Erick Larson, corn specialist with the Mississippi State University Extension Service, said wet fields and cooler temperatures last spring resulted in less-than-desirable corn stands, and these conditions often delayed or prevented growers from planting their intended corn acreage.

Cool temperatures delayed the start of shrimp season in Mississippi's coastal waters until June 11, but if conditions hold, the crop is predicted to be about the same as last year's in terms of prices and production costs. (Photo by MSU Ag Communications/Kat Lawrence)
July 5, 2013 - Filed Under: Catfish, Seafood Harvesting and Processing

BILOXI – More than 250 boats launched on June 11 to open the shrimp season in Mississippi’s coastal waters.

A cold, wet spring delayed the season’s start, which opened June 1 last year.

“The things farmers hate -- drought and heat -- are great for shrimp production,” said Dave Burrage, commercial and recreational fisheries specialist with the Mississippi State University Extension Service. “The brown shrimp don’t grow as fast under the conditions we had this spring, but once it gets hot, they can go up a whole count size in a week.”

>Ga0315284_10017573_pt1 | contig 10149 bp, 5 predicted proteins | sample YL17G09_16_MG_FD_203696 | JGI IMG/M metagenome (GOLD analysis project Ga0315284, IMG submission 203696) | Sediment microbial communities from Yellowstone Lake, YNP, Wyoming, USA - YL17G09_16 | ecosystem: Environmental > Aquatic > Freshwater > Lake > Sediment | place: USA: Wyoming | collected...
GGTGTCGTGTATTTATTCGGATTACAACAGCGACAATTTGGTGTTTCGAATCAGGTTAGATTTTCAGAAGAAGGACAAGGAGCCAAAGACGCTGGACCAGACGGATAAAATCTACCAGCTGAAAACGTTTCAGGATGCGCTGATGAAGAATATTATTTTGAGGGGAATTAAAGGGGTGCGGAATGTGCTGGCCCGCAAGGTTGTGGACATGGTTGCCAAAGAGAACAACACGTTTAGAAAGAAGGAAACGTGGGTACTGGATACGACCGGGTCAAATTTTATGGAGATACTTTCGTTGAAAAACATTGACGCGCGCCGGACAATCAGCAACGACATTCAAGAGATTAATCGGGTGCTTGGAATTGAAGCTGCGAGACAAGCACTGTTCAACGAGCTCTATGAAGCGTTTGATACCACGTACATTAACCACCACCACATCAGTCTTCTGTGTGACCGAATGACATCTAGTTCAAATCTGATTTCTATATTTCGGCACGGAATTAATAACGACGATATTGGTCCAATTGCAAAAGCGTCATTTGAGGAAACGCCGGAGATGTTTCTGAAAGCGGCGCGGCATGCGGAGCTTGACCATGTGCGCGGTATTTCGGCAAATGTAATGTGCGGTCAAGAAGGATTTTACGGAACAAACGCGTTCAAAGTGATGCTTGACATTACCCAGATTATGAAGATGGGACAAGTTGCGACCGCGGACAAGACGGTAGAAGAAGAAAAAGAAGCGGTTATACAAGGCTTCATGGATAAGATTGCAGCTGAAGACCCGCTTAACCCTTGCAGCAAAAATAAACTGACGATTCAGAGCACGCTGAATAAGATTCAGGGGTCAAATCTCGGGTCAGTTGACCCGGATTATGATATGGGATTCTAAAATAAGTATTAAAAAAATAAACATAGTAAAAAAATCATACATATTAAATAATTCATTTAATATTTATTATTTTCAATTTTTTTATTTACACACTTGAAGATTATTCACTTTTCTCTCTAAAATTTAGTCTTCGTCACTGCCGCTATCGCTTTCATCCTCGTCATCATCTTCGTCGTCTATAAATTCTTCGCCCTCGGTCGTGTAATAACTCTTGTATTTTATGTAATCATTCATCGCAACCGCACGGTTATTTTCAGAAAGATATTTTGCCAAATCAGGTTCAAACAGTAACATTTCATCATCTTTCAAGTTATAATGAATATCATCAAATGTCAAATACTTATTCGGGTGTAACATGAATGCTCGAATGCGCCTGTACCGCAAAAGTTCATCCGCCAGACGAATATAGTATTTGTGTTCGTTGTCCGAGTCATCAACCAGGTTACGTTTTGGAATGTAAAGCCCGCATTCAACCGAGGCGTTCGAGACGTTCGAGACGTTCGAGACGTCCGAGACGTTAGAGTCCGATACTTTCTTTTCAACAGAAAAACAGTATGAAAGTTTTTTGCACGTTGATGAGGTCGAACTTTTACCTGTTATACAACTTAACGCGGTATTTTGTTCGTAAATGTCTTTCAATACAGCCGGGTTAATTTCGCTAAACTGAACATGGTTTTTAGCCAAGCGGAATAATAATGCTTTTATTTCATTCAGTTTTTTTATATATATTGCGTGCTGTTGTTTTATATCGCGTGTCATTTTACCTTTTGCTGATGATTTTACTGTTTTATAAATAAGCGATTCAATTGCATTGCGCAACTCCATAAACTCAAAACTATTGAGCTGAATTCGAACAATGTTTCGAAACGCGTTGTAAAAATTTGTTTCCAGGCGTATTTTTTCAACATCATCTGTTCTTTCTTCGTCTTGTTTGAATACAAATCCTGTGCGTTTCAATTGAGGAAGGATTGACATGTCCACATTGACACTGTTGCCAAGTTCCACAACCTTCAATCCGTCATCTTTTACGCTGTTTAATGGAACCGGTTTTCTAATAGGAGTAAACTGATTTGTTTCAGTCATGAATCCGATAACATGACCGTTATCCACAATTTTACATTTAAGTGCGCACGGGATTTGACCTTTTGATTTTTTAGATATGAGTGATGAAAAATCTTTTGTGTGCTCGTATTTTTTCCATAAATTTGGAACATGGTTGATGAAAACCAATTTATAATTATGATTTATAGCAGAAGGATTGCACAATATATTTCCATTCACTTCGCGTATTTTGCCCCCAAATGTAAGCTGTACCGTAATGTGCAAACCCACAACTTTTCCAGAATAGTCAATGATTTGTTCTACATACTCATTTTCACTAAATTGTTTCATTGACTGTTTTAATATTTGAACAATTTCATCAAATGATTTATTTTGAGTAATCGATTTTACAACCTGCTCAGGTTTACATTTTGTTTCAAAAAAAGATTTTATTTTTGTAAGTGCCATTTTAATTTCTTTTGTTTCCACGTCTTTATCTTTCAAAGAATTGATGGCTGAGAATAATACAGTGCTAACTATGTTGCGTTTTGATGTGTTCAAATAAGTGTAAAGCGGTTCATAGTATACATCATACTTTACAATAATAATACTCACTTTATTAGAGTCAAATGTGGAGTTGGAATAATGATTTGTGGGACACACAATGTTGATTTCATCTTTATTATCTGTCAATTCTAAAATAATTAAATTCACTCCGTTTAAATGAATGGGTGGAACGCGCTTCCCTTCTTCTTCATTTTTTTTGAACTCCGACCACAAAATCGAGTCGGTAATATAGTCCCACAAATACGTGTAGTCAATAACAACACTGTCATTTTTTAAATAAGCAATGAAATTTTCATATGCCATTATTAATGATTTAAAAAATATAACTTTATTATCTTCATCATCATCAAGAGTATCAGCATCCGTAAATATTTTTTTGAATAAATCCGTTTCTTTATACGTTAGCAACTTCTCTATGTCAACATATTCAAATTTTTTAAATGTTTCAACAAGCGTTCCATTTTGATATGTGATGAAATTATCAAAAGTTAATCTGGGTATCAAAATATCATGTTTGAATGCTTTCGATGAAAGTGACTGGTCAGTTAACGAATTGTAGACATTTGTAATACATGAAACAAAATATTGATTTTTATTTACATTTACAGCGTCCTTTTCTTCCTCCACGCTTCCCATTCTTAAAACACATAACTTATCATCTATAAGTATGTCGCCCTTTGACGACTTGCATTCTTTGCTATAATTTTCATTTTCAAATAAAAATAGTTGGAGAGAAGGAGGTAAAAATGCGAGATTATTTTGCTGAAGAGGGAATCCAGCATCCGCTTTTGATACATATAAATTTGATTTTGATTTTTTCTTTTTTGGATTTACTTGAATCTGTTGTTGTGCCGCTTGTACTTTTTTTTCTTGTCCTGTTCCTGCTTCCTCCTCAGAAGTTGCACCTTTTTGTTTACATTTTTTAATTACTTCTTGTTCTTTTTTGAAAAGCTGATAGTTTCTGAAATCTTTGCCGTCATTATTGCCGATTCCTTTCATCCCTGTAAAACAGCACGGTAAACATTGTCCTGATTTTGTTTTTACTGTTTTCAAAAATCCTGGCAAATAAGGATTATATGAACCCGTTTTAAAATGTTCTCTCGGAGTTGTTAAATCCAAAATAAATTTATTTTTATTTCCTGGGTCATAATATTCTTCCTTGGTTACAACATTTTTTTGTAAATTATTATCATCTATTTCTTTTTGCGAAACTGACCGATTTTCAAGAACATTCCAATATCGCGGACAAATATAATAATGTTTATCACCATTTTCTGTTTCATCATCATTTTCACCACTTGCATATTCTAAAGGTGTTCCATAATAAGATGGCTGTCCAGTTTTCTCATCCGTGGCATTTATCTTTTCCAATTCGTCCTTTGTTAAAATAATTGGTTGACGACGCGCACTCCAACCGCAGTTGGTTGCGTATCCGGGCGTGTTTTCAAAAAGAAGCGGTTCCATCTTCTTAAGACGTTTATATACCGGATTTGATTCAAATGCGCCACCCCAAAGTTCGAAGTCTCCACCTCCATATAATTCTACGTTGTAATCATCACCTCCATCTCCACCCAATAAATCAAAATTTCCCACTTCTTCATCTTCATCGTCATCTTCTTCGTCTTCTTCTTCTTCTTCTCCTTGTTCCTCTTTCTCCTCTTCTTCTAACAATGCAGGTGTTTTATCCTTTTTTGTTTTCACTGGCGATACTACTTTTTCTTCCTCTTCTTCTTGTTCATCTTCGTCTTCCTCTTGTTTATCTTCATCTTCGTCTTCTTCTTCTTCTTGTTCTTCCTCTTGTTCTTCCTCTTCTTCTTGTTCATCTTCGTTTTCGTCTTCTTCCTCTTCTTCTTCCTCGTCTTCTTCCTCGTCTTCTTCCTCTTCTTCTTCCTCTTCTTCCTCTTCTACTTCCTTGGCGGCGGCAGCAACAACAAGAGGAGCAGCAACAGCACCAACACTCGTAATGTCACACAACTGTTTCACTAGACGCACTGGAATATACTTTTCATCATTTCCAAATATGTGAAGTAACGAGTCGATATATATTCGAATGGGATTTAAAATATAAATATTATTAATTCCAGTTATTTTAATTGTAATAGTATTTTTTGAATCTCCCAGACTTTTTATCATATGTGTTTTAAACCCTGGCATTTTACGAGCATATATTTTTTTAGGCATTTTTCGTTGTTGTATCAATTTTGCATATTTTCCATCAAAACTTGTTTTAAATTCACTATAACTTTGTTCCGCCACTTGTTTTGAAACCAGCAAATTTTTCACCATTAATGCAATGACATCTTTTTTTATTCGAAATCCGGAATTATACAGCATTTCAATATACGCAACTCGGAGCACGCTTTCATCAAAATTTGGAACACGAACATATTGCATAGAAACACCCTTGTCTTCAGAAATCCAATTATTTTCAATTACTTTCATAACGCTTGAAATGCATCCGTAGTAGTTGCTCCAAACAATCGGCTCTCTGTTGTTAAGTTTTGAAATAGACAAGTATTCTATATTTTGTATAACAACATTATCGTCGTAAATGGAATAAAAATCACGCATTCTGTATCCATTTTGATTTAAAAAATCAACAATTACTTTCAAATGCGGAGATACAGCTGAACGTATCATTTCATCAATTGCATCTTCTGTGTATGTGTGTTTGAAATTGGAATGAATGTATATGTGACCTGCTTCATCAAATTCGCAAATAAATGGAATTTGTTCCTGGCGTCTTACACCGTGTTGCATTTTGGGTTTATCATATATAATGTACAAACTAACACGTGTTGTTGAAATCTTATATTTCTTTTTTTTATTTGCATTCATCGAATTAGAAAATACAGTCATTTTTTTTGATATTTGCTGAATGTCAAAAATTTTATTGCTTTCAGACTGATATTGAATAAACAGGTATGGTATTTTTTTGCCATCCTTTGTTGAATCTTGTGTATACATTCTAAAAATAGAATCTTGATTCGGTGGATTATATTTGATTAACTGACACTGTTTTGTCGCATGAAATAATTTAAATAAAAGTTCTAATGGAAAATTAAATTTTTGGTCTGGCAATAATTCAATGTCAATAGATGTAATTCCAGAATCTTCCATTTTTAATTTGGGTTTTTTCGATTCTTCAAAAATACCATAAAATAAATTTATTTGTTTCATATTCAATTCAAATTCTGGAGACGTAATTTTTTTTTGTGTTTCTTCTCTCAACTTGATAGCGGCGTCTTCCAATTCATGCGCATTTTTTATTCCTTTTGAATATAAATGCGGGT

Although delayed by 2013 spring weather, these watermelons soon will be leaving the Chickasaw County field owned by Kayla and Curtis Martin, just in time for July picnic tables. (Photo by MSU Ag Communications/Scott Corey)
June 28, 2013 - Filed Under: Watermelons, Watermelon Cantaloupe and Cucumber

MISSISSIPPI STATE – Mississippians love Fourth of July watermelons, and the 2013 melon crop should be worth the wait after weather delays.

David Nagel, horticulturist with the Mississippi State University Extension Service, said the biggest challenge has been the slow growth rate that caused some concern that the first melons might miss the holiday celebrations. The good news is that clear, sunny days with plenty of rain along the way have combined to produce large, tasty melons.

Mississippi producers are harvesting winter wheat, such as this planted at Mississippi State University's R.R. Foil Plant Science Research Facility, later than usual because of the late, wet spring, but overall yields are better than expected. (Photo by MSU Ag Communications/Kat Lawrence)